Category “Life with an Infant”

Happy Birthday, Baby

Dear Baby,

Has it really been a year?

Has it only been a year?

It’s funny to me now, how worried I was about your arrival.  Little did I know that the first year of your life would be the very best of mine.  I have a feeling, sweet girl, that it’s only going to get better from here.

Happy Birthday, Baby.



P.S. – in honor of Lil Mil’s first birthday (and the fact that, in the year since her birth, I wrote a novel and sold my first TV show!), starting tomorrow, I’m going to re-post some of my Embrace the Detour favorites.  If a particular post stuck with you and you’d like to see it again, let me know.

Living a Laugh-Cry

It was the Sunday after Thanksgiving and we were both in the kitchen.  I was on the phone with Mom and she was playing with the toys in her drawer.  A few weeks ago, in an attempt to keep her out of our pots and pans (and because I have so far been to lazy to do any official, plastic-latch-on-the-cabinent-that-even-adults-can’t-figure-out childproofing), I emptied out one of our bottom kitchen drawers and filled it with Lil Mil’s toys. Now, when I’m in the kitchen cooking (or, in this case, sitting in the kitchen floor talking on the phone), Lil Mil has something to do. She seems to know that this particular drawer is her drawer, and she seems not to care that the toys inside it are the same ones she’s been playing with since she was old enough to play.

On Sunday, she was standing at the end of the drawer, removing its contents one by one. Mom was asking about her granddaughter, so my eyes were on Lil Mil as I described the delight with which my daughter had devoured her Thanksgiving meal (the girl loves her some cornbread). Happy to have my attention, Lil Mil let go of the drawer and walked towards me.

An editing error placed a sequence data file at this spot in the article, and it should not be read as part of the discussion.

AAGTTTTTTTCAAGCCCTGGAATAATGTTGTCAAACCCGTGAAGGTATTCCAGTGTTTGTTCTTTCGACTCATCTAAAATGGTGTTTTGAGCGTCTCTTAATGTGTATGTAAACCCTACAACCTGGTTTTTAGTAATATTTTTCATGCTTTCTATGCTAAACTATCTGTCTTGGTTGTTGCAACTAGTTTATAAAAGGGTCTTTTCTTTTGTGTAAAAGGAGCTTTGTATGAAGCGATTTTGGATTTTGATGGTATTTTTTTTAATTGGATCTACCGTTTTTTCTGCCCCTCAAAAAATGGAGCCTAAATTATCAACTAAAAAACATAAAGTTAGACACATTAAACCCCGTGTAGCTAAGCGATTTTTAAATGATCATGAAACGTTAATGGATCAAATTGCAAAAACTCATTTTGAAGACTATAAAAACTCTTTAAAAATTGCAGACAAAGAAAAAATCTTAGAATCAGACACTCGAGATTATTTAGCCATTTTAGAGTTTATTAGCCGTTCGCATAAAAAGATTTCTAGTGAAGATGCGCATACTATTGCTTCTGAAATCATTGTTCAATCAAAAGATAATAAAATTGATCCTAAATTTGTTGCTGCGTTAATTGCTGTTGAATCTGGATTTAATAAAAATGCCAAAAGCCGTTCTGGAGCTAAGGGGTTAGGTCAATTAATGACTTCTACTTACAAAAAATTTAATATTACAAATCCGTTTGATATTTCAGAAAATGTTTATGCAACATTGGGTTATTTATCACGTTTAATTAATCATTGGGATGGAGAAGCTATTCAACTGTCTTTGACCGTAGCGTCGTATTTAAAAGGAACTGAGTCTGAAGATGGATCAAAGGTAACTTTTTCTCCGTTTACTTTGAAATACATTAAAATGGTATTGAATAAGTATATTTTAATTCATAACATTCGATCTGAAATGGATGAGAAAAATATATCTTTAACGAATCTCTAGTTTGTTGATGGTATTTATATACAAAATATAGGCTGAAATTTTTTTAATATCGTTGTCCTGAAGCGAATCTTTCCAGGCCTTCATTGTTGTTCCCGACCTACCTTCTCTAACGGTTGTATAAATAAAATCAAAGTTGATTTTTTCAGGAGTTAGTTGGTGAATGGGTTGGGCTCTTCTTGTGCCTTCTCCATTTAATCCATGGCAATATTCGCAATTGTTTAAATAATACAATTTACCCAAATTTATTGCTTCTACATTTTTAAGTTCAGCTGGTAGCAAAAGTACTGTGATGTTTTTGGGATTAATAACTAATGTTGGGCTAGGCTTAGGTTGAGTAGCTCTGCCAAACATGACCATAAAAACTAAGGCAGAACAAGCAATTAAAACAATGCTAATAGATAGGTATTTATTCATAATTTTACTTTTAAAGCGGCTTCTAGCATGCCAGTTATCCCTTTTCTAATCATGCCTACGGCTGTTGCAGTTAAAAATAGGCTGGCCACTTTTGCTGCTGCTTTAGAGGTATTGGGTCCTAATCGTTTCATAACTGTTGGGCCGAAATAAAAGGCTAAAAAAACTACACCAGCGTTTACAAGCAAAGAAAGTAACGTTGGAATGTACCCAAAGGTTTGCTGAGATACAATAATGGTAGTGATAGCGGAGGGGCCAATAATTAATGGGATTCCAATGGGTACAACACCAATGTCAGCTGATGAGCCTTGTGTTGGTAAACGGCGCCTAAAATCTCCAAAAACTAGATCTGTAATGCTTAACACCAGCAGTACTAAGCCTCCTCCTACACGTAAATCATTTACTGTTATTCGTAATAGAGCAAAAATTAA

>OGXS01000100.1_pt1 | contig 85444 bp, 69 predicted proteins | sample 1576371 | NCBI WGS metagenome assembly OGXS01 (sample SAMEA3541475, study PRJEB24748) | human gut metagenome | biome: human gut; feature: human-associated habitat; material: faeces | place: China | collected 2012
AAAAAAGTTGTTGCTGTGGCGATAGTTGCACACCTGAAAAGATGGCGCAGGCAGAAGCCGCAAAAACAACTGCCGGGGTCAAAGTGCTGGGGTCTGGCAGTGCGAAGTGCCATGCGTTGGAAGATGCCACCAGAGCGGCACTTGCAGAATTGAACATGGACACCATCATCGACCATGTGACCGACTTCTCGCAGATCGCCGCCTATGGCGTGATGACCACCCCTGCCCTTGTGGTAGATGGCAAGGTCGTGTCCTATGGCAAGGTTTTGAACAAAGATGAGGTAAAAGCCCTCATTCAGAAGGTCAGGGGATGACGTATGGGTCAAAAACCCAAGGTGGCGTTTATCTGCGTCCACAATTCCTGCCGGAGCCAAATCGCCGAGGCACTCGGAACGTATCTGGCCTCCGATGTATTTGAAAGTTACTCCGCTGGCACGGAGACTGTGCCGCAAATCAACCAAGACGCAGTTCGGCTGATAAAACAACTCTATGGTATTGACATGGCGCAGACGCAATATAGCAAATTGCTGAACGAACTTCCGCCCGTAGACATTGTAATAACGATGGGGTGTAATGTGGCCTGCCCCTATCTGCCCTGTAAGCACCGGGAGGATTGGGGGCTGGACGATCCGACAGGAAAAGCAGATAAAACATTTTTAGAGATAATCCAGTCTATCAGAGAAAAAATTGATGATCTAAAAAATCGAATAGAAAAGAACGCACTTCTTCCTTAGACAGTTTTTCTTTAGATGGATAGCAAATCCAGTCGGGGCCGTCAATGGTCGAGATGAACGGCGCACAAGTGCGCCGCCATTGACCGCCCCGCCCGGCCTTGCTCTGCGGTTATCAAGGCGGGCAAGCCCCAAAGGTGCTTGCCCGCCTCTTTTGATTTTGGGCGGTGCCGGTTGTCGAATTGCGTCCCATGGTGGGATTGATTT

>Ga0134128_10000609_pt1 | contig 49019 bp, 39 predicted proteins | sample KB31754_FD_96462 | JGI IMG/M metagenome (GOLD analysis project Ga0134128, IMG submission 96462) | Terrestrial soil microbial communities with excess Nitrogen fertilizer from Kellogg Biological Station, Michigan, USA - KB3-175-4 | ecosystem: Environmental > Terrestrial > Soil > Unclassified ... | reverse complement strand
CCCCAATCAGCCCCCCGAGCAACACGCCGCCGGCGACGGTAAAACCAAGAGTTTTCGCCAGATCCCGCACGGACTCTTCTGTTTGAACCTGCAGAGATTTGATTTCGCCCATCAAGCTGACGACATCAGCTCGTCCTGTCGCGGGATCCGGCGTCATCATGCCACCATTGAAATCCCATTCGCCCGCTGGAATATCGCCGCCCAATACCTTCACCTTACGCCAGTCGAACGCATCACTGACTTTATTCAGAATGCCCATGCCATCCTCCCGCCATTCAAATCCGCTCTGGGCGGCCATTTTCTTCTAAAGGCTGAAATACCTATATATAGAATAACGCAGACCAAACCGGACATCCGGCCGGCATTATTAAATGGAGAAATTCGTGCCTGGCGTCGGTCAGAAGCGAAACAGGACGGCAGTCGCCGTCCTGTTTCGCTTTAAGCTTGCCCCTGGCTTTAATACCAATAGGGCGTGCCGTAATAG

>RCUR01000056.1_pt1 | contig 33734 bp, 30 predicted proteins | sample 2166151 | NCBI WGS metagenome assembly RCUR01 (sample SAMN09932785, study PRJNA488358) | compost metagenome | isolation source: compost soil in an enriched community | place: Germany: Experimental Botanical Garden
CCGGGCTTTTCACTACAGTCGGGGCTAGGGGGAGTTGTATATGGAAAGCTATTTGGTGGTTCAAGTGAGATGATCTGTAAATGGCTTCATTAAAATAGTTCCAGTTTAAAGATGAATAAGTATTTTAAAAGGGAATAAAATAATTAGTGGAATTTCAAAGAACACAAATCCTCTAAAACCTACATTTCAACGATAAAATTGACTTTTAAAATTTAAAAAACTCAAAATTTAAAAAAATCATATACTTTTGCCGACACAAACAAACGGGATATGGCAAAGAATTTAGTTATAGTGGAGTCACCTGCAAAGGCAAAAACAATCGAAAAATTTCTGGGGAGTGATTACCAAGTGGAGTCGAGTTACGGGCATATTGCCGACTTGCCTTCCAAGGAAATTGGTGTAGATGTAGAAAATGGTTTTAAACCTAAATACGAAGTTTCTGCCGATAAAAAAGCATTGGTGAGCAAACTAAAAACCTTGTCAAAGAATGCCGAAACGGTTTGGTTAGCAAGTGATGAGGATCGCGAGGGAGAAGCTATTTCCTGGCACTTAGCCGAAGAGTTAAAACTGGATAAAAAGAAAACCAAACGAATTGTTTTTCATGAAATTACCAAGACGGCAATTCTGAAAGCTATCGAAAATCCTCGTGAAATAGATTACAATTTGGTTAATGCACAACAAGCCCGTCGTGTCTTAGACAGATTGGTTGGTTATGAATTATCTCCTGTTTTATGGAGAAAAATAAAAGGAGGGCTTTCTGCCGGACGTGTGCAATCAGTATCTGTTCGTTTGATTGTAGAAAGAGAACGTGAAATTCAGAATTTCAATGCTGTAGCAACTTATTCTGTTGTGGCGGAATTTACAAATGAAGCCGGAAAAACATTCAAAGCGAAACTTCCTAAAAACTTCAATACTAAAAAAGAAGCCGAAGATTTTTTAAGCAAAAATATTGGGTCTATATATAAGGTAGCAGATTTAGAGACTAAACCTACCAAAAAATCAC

Walked. Towards me.

I immediately screamed “she’s walking!,” and Mom and Dad cheered. Lil Mil just plopped down on her butt and laughed, totally clueless that she’d just participated in a momentous moment, and not the least bit interested in demonstrating her new skill again.

I could not accept this. I had to see it at least one more time to confirm that it had actually happened. So I stood her back up, placed her little hands on the edge of the drawer for balance, then scooted back three feet and beckoned for her to come towards me. It took a little coaxing (okay, a lot), but eventually she did it.

This time, she knew she’d done something new and possibly important (perhaps it was all the wild shrieking her mom was doing). Beside herself with excitement, she collapsed into me and dissolved into uncontrollable giggles.

“Let’s do it again!” I said, standing her back up. She looked at me and kept laughing. Or was she crying? I studied her and couldn’t tell.

Slightly concerned but determined to confirm that I hadn’t imagined what just happened, I got her all set up and scooted away.

She stayed standing, clearly up for the challenge of Round Two, but that laugh was really throwing me.  It had this slightly maniacal quality, which matched the slightly maniacal look in her eyes. She was literally beside herself with emotion. As she let go of the drawer and wobbled toward me, the laugh morphed into a full fledged cry. But she didn’t fall or sit down. She kept walking.  And then, just like that, she was laughing again.

Joy.  Excitement.  Pride.  Bewilderment.  Uncertainty.  Panic.  Anxiety.  Fear.  I could see it in her eyes, she was experiencing all of these things at once, which is why a mere laugh wasn’t sufficient. But a pure cry wasn’t right, either.  She needed to do both.  She needed to laugh-cry.

And realizing that, I understood for the first time why this was a such a momentous occasion.  My daughter was – right now, right before my eyes – exceeding her own expectations.  It was freaking her out a little, but she wasn’t letting that deter her.  She was seizing this moment and walking the hell out of it.